Conference proceedings paper

Internalised stigma, discrimination, depression, social support and disclosure experiences of HIV+ workers in the South African construction industry

Research Areas

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Publication Details

Author list: Bowen P, Govender R, Edwards P, Cattell K

Publisher: ARCOM - Association of Researchers in Construction Management

Place: Manchester

Publication year: 2016

Journal name: Proceedings of the 32nd Annual ARCOM Conference, ARCOM 2016

Number in series: 106

Start page: 617

End page: 626

Total number of pages: 10

ISBN: 978-0-9955463-0-1



HIV/AIDS-related stigmas can be internalised by HIV+ persons, leading them to avoid treatment or care, engage in unsafe sex practices, feel emotional distress, isolation and self-loathing and perceive diminished social support. Using a selfadministered questionnaire, internalised stigma was investigated in 34 HIV+ respondents from a sample of 512 construction workers in the Western Cape of South Africa, with statistical analysis of the quantitative data. Particular emphasis was placed on lifestyle-related risk factors such as the condom use (lack of), numbers of sex partners, and failure to take anti-retroviral medication. The HIV+ workers were found to have lower AIDS-related knowledge than non-infected co-workers, and their internalised stigma was significantly associated with level of education. Improving knowledge, eradicating discrimination in the workplace and society, and recasting HIV/AIDS as a chronic but manageable disease could potentially help to address the problems presented by such stigma, but construction organisations will have to apply nuanced and sensitive approaches in their intervention management.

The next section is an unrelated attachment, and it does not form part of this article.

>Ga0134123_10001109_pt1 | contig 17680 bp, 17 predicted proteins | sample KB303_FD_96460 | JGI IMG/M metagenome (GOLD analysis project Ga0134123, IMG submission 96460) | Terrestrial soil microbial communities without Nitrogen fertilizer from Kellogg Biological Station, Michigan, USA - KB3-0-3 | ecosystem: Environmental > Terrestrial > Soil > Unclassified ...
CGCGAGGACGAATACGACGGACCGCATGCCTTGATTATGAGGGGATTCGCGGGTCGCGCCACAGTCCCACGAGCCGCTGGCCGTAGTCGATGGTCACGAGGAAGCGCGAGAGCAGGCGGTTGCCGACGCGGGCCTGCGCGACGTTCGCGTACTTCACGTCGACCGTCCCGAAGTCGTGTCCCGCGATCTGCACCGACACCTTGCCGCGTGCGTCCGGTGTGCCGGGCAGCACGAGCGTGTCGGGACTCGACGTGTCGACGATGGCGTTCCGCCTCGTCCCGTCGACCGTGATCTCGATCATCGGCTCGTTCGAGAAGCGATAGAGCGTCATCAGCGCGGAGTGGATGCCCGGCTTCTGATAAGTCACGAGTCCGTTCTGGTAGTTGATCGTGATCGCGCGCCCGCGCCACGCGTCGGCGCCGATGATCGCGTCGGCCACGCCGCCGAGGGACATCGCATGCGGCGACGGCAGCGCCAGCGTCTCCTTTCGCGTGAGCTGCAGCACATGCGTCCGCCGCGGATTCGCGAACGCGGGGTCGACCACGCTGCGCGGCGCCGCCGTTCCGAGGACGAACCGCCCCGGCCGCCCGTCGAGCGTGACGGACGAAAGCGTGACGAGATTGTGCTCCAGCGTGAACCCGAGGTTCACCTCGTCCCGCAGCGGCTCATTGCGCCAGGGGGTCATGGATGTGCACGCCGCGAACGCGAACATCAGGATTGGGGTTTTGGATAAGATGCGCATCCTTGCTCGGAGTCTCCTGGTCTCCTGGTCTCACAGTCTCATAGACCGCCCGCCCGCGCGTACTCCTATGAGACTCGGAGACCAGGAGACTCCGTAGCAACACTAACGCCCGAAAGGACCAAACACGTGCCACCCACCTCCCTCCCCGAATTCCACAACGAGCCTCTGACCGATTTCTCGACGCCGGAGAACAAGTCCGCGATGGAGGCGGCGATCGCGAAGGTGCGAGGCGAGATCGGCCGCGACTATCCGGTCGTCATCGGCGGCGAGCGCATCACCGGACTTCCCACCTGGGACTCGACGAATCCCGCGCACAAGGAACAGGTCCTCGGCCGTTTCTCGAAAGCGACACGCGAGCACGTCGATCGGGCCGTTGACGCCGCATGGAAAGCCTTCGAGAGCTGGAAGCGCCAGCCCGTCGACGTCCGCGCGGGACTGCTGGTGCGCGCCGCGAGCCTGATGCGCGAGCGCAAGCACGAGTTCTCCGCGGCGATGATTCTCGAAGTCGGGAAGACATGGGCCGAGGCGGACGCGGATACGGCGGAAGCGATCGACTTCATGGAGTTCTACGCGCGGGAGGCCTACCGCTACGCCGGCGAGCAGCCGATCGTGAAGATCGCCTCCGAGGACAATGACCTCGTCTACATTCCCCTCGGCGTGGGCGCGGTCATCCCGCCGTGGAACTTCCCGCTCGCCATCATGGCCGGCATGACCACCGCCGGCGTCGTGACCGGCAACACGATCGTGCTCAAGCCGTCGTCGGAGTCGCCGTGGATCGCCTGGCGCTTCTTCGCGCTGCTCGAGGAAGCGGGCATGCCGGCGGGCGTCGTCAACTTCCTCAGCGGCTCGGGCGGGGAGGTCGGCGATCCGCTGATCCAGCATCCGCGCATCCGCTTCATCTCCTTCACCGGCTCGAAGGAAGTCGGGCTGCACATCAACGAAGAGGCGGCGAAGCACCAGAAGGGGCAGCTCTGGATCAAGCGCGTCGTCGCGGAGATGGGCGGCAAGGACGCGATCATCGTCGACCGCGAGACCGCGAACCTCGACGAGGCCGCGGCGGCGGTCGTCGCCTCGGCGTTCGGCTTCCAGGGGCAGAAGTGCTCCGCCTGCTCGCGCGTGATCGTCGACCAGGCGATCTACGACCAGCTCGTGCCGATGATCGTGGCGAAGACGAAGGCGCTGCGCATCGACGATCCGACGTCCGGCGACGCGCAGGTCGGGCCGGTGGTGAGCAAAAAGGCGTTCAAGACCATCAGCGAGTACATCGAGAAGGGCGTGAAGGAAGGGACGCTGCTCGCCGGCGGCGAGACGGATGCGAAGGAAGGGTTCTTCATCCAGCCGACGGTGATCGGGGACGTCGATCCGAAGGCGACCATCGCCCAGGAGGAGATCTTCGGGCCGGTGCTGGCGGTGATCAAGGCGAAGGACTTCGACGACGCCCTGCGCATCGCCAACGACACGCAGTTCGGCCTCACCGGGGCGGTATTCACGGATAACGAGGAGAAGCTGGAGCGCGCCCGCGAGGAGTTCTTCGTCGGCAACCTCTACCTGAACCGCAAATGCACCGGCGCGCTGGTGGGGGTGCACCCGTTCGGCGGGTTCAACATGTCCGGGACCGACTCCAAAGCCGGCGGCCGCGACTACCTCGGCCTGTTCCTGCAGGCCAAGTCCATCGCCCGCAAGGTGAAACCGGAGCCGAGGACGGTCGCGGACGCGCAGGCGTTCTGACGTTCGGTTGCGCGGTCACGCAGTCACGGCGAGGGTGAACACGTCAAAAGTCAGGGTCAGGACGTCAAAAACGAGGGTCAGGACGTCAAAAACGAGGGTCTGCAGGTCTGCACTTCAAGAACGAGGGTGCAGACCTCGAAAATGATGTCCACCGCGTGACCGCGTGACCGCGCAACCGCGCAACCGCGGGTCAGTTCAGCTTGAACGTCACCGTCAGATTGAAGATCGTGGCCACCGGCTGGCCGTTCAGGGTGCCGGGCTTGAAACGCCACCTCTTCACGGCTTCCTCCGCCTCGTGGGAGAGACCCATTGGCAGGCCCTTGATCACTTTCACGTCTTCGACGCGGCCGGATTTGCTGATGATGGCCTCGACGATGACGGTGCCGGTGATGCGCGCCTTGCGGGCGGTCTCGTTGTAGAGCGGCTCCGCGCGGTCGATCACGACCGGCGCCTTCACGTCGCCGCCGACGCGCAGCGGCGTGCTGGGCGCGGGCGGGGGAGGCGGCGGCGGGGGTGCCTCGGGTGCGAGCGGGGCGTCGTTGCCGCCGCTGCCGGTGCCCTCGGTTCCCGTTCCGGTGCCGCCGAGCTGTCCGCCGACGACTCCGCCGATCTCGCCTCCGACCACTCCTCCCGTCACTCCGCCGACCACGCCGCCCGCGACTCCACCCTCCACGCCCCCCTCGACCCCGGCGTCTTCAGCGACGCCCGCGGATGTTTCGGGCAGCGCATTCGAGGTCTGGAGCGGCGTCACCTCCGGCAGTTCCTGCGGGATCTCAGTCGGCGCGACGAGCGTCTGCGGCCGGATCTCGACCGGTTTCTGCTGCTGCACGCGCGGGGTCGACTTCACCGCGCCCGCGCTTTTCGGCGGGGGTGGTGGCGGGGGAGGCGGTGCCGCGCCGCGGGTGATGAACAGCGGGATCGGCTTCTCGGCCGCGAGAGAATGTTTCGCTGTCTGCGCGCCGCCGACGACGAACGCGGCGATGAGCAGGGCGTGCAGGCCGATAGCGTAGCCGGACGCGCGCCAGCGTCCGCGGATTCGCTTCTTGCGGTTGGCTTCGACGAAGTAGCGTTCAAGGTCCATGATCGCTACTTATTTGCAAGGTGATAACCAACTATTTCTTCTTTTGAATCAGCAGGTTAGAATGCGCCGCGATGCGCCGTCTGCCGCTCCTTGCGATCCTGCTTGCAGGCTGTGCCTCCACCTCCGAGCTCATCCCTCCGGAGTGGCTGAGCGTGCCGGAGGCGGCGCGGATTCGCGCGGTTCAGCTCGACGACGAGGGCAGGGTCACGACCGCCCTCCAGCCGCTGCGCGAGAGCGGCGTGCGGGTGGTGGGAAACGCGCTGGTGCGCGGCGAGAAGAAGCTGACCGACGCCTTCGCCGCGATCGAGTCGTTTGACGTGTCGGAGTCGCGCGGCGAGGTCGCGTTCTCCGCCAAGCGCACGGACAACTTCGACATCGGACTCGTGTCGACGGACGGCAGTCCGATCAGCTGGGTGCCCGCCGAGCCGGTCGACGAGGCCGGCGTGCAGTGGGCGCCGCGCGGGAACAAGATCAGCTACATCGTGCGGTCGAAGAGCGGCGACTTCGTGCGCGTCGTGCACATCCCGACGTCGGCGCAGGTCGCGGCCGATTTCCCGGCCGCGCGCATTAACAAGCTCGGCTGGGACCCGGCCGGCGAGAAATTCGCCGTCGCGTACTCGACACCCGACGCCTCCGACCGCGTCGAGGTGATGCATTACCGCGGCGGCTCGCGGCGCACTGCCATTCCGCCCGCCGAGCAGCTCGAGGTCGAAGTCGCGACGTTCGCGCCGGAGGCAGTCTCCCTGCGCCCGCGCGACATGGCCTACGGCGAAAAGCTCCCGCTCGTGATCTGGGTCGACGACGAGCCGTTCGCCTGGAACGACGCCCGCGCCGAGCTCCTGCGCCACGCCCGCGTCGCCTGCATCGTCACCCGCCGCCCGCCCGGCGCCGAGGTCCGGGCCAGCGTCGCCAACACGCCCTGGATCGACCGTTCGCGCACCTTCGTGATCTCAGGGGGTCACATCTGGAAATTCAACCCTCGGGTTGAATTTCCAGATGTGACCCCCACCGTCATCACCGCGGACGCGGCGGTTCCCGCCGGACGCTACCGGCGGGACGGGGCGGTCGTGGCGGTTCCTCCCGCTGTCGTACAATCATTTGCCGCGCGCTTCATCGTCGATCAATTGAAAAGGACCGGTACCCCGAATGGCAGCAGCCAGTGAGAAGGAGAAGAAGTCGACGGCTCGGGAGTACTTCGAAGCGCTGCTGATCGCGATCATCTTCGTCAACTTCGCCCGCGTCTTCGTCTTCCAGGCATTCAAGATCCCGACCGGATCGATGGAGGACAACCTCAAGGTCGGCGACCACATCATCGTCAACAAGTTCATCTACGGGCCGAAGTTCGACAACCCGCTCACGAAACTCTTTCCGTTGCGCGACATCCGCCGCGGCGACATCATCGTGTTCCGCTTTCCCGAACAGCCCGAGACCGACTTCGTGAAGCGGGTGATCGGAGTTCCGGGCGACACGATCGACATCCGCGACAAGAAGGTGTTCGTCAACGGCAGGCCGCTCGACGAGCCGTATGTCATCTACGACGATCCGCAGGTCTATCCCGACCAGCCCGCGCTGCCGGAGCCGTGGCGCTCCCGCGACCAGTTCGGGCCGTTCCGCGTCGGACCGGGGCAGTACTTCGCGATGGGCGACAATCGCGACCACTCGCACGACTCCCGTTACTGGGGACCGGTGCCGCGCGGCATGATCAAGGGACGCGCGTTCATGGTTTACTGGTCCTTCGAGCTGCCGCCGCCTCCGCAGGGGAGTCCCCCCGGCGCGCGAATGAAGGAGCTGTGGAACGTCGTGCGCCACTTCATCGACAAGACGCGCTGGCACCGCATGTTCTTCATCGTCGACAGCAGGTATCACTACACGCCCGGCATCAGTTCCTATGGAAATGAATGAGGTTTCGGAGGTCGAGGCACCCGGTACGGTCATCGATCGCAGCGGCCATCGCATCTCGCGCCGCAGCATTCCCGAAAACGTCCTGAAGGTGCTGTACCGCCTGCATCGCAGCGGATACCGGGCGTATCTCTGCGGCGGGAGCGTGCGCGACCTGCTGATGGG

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Discrimination, HIV/AIDS

Last updated on 2017-21-04 at 18:19